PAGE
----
That saying, the cinematography and art direction is the most gorgeous I have ever seen in a movie, and that includes Lord of the Rings. If this movie cost 175 million to make, then every cent of it is up there on screen.
If only the director put as much care into the pacing and storyline as he did into the sets! As a result, 47 Ronin has uneven storytelling. I found the first part quite slow because of necessary exposition, but it picks up 1/3rd into the movie. I also thought the action sequences were well done, but could have been prolonged. The acting was fine all round, but the women stole the show. Kudos to Ko Shibasaki for really making a passive aggressive statement and Rinko Kikuchi for chewing scenery! Oishi is the main character of this story, not Keanu's character, Kai, but Keanu always has a charismatic presence that makes every moment he appears on screen a tension-filled piece. In a nutshell, this is an entertaining piece which is not wholly accurate to history, but stays as close to it as it can.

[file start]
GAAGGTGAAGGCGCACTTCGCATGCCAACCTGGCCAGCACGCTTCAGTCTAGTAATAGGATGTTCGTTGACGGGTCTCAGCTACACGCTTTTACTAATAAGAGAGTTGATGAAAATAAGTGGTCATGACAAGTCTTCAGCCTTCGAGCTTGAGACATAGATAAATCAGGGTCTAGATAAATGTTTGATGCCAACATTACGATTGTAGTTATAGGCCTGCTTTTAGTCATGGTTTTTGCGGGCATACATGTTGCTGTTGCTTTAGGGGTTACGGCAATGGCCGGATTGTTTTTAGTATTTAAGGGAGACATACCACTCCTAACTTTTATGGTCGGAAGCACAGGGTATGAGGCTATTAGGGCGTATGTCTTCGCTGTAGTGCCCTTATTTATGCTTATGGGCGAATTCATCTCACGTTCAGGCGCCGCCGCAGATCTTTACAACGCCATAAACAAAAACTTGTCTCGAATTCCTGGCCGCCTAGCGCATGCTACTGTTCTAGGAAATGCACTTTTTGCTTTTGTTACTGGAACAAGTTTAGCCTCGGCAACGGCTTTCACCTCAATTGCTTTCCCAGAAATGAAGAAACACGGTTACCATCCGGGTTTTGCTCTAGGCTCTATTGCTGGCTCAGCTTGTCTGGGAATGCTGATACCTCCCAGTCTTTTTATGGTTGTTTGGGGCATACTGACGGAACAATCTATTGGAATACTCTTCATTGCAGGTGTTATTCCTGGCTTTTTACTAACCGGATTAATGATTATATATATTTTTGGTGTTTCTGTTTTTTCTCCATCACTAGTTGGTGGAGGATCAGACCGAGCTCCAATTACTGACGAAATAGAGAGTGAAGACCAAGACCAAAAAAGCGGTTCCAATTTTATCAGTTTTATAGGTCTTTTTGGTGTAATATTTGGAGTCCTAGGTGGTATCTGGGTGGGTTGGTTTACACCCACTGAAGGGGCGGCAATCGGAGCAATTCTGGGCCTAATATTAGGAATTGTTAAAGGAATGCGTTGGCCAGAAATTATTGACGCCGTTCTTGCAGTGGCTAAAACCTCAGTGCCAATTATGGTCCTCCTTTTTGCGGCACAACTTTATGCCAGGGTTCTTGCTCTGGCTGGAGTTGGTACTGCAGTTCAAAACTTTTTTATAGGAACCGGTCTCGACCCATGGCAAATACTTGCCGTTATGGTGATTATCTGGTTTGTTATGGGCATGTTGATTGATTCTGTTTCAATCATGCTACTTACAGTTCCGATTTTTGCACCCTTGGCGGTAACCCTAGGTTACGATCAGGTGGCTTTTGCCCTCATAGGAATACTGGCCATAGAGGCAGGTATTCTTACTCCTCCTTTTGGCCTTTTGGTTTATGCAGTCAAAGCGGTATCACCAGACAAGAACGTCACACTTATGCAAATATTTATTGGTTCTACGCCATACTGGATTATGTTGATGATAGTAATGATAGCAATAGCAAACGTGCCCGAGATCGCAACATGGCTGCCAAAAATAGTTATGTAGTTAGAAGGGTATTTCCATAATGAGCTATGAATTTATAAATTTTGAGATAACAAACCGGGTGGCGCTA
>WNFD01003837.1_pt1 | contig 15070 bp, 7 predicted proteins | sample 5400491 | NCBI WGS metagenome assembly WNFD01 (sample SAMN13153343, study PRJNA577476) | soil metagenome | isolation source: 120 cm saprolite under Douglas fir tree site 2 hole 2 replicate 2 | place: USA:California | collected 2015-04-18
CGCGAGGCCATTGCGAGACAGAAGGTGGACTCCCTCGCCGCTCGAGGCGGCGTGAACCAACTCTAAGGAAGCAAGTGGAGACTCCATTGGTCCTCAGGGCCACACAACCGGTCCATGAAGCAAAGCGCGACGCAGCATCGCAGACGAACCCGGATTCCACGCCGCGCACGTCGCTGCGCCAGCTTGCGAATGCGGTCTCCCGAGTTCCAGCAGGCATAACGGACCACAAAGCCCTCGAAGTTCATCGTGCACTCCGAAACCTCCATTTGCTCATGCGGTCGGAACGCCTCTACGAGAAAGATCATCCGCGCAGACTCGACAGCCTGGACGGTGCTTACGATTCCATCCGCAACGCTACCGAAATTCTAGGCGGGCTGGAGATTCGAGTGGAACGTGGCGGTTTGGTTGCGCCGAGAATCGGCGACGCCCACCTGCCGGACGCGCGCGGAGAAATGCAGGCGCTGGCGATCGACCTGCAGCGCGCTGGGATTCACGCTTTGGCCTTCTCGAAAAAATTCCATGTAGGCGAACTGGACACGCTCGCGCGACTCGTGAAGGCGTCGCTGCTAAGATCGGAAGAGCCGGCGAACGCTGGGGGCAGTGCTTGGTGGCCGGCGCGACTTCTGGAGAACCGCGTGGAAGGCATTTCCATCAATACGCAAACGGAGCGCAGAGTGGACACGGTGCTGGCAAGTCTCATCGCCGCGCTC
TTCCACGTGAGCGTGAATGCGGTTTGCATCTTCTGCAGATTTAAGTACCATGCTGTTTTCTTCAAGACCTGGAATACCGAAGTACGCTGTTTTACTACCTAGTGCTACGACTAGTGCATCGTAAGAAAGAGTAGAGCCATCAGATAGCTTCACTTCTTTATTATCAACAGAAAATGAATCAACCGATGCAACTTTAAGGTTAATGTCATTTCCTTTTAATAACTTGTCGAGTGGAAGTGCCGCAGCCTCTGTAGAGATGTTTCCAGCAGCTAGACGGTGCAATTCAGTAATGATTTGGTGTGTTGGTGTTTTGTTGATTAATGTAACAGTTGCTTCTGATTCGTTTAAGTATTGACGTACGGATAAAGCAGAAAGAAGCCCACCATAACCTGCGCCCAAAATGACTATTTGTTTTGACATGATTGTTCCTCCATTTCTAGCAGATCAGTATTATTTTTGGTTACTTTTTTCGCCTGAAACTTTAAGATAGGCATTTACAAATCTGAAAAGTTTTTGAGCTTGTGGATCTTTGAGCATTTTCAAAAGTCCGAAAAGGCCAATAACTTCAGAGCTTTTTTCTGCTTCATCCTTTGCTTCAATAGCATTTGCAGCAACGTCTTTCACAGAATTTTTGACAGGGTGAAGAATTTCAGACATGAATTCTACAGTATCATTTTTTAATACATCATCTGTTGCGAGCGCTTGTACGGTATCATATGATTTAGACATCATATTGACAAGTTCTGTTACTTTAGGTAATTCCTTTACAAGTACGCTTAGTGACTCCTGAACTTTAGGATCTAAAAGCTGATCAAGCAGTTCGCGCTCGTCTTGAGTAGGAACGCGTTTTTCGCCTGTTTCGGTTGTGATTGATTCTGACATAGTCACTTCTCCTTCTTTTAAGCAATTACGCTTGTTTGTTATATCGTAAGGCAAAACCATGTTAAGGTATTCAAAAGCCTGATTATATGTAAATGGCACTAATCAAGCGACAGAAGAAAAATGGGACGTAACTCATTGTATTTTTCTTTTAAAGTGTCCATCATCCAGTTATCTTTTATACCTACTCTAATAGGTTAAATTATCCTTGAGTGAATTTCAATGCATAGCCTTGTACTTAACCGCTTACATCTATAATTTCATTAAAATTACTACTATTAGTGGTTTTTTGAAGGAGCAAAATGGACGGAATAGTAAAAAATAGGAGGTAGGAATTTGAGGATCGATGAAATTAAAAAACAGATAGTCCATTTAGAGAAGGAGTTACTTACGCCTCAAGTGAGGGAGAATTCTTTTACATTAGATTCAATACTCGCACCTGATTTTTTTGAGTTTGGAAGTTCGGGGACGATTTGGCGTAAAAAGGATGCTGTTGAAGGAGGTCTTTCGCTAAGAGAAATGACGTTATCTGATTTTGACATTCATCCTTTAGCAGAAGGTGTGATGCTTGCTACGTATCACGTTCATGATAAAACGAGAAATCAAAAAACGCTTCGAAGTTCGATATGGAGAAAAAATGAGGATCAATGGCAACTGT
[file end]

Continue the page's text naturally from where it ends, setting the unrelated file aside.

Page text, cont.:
I would totally recommend everyone watching this because it's a very sobering portrayal of Japanese historical culture, which is absolutely true and otherwise foreign to the rest of the world. (You'll know what I'm talking about when you see the movie.)